The theft of personal information from more than 100 million South Korean credit cards and accounts, reportedly including those of President Park Geun-hye and UN chief Ban Ki-moon, has ignited a storm of anger and litigation against credit firms. This news is not only agonizing for those who had their information stolen, but also for credit companies that are now being sued over the incidents.
This is different than the US-based Target data hackings from December 2013, as financial regulators believe that a contractor with the Korea Credit Bureau, a private firm that manages the credit information of millions of Koreans for financial services providers, simply loaded details of 105.8 million accounts held by KB Kookmin Card Co Ltd, Lotte Card Co Ltd and NH Nonghyup Card onto a portable hard drive. South Korean citizens affected are now suing, each claiming $110 million Won, the equivalent of $103,400 U.S. Dollars, in damages as the information stolen was not simply credit card information but also names, home addresses, and phone numbers, bank account numbers, identification numbers, income, marriage and passport numbers. The FSS said credit card passwords were not stolen, although this was cold comfort to South Koreans for whom most credit card transactions simply require a card swipe and signature – without the need for a chip and pin process. Some outlets such as home shopping channels do not even need a signature.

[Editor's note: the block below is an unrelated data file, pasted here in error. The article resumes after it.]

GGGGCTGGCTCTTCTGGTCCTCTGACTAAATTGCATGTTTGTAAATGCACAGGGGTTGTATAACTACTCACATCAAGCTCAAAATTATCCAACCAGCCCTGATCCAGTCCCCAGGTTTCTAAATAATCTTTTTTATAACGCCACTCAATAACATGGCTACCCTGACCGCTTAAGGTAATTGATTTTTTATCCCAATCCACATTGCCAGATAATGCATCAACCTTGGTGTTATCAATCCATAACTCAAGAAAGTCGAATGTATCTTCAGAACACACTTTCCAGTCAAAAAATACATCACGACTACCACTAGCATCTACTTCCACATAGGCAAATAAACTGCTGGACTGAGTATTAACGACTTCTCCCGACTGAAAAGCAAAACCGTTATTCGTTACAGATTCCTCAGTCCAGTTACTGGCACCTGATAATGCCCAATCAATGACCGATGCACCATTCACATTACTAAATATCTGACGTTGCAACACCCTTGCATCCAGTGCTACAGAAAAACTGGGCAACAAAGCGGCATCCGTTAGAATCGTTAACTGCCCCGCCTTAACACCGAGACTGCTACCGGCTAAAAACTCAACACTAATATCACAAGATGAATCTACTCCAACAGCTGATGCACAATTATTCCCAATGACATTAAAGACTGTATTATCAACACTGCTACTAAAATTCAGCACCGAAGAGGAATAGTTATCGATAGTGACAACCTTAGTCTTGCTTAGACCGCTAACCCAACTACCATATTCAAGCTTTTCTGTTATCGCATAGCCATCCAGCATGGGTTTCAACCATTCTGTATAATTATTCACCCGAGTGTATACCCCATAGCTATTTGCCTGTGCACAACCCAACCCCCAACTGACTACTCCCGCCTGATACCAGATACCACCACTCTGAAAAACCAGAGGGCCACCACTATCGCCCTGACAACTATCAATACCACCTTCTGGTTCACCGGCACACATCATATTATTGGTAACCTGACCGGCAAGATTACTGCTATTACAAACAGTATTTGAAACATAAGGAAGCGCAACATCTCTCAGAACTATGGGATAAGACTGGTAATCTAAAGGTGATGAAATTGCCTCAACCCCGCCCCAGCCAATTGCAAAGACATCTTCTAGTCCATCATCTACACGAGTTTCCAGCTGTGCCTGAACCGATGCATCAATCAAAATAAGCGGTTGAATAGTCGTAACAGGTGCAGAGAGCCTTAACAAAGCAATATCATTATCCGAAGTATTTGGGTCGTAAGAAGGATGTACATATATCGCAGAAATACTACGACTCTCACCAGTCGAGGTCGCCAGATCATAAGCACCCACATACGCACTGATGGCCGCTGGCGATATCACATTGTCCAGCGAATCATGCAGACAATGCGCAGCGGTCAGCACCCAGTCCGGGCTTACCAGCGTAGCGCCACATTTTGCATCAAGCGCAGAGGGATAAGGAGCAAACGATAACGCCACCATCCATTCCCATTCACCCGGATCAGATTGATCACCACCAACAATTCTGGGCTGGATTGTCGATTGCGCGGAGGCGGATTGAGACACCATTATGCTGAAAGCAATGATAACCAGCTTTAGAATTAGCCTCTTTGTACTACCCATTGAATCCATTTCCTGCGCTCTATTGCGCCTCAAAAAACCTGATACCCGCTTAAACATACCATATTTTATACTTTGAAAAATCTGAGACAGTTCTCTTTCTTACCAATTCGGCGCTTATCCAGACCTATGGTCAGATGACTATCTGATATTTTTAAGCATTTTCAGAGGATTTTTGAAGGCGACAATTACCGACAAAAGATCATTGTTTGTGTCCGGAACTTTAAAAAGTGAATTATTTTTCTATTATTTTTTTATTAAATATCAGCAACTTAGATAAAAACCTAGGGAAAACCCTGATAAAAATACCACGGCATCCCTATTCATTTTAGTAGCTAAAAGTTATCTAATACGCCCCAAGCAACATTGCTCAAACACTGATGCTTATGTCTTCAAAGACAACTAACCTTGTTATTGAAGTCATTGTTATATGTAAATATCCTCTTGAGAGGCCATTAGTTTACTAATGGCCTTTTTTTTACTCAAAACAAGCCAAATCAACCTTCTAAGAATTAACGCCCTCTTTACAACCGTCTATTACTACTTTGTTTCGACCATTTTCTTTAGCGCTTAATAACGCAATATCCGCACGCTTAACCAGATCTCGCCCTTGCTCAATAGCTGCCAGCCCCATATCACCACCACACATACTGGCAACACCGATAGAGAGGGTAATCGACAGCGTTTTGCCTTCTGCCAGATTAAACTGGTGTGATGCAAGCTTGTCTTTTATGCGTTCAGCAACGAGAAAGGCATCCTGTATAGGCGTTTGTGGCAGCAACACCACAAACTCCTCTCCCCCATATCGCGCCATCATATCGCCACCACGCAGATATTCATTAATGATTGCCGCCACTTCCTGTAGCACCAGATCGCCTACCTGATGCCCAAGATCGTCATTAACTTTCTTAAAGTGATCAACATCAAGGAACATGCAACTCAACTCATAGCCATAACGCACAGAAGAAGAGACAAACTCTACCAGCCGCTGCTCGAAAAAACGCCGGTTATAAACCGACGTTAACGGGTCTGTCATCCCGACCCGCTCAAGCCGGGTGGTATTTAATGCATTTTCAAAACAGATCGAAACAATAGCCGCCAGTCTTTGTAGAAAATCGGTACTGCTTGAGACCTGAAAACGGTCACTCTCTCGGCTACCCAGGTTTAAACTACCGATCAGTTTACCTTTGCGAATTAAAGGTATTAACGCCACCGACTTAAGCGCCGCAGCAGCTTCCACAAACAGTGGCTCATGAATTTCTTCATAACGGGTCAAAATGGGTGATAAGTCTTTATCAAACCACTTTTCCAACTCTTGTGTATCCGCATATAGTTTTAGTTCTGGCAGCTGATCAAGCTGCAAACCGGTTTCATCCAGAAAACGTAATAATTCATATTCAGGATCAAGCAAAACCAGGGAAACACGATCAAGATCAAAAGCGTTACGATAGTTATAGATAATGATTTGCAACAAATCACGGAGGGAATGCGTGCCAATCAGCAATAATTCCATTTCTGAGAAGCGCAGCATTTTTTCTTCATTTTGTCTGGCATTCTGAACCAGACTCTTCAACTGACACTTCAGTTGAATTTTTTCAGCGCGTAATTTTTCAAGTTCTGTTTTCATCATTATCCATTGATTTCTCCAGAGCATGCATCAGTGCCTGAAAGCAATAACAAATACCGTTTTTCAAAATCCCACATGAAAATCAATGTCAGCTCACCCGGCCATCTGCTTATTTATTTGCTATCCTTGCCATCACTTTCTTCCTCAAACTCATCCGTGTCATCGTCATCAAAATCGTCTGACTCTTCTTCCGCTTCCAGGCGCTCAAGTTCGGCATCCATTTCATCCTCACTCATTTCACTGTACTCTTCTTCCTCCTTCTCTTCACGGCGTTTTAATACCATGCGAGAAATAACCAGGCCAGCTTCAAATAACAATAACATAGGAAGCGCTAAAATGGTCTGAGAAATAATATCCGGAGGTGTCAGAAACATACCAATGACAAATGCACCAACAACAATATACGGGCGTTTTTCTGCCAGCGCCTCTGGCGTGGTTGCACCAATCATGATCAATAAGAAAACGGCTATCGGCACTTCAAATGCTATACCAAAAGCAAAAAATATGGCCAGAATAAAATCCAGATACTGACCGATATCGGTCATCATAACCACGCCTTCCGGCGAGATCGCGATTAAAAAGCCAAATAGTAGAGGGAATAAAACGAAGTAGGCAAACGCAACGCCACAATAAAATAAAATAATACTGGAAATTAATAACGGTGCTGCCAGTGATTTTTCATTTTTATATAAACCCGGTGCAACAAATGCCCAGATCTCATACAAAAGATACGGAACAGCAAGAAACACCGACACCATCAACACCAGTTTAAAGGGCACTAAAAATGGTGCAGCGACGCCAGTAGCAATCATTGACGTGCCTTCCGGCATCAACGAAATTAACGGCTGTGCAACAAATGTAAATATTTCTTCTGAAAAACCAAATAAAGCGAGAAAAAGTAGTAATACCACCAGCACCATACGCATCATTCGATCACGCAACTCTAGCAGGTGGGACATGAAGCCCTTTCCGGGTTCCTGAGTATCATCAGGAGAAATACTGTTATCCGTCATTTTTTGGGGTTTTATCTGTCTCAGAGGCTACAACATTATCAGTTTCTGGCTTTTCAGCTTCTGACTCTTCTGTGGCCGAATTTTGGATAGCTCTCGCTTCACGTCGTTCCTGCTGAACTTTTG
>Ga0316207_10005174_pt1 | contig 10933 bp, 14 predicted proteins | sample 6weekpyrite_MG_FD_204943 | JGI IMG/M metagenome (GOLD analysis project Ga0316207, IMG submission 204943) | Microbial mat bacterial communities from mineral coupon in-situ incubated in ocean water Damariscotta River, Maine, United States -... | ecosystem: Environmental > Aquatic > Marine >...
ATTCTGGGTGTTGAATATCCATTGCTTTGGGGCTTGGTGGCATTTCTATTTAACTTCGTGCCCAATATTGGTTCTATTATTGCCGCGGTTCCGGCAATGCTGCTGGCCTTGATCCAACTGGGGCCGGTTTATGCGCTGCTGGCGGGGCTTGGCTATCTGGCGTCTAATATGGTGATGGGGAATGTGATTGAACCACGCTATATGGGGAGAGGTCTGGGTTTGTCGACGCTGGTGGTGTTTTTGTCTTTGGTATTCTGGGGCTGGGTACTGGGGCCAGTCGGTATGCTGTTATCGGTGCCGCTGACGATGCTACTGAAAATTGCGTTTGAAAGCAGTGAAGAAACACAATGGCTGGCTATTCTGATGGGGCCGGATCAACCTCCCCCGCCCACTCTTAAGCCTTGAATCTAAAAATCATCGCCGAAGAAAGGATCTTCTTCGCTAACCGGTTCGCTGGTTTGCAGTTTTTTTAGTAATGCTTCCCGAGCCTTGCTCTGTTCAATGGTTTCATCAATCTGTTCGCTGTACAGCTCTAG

So what does this mean for businesses in the U.S. that could have been affected? It means that their business could possibly be downgraded in the eyes of their merchant account service to “high risk”. A high risk account can mean many things, from a new business owner without any klout, to a business that is simply at a higher risk of having longevity issues. However, do not fret. There are many processors that offer high risk merchant accounts, though their processing fees may be a bit higher. Still, this is a small price to pay in terms of still being able to process plastic card payments.
Both large breaches in a short amount of time will hopefully hurry the change to chip and pin cards in the United States. The cards tend to be safer than signature confirmation, as a signature can easily be duplicated, but an unknown pin cannot be. Until then, all business owners need to make sure their terminal security is up to date.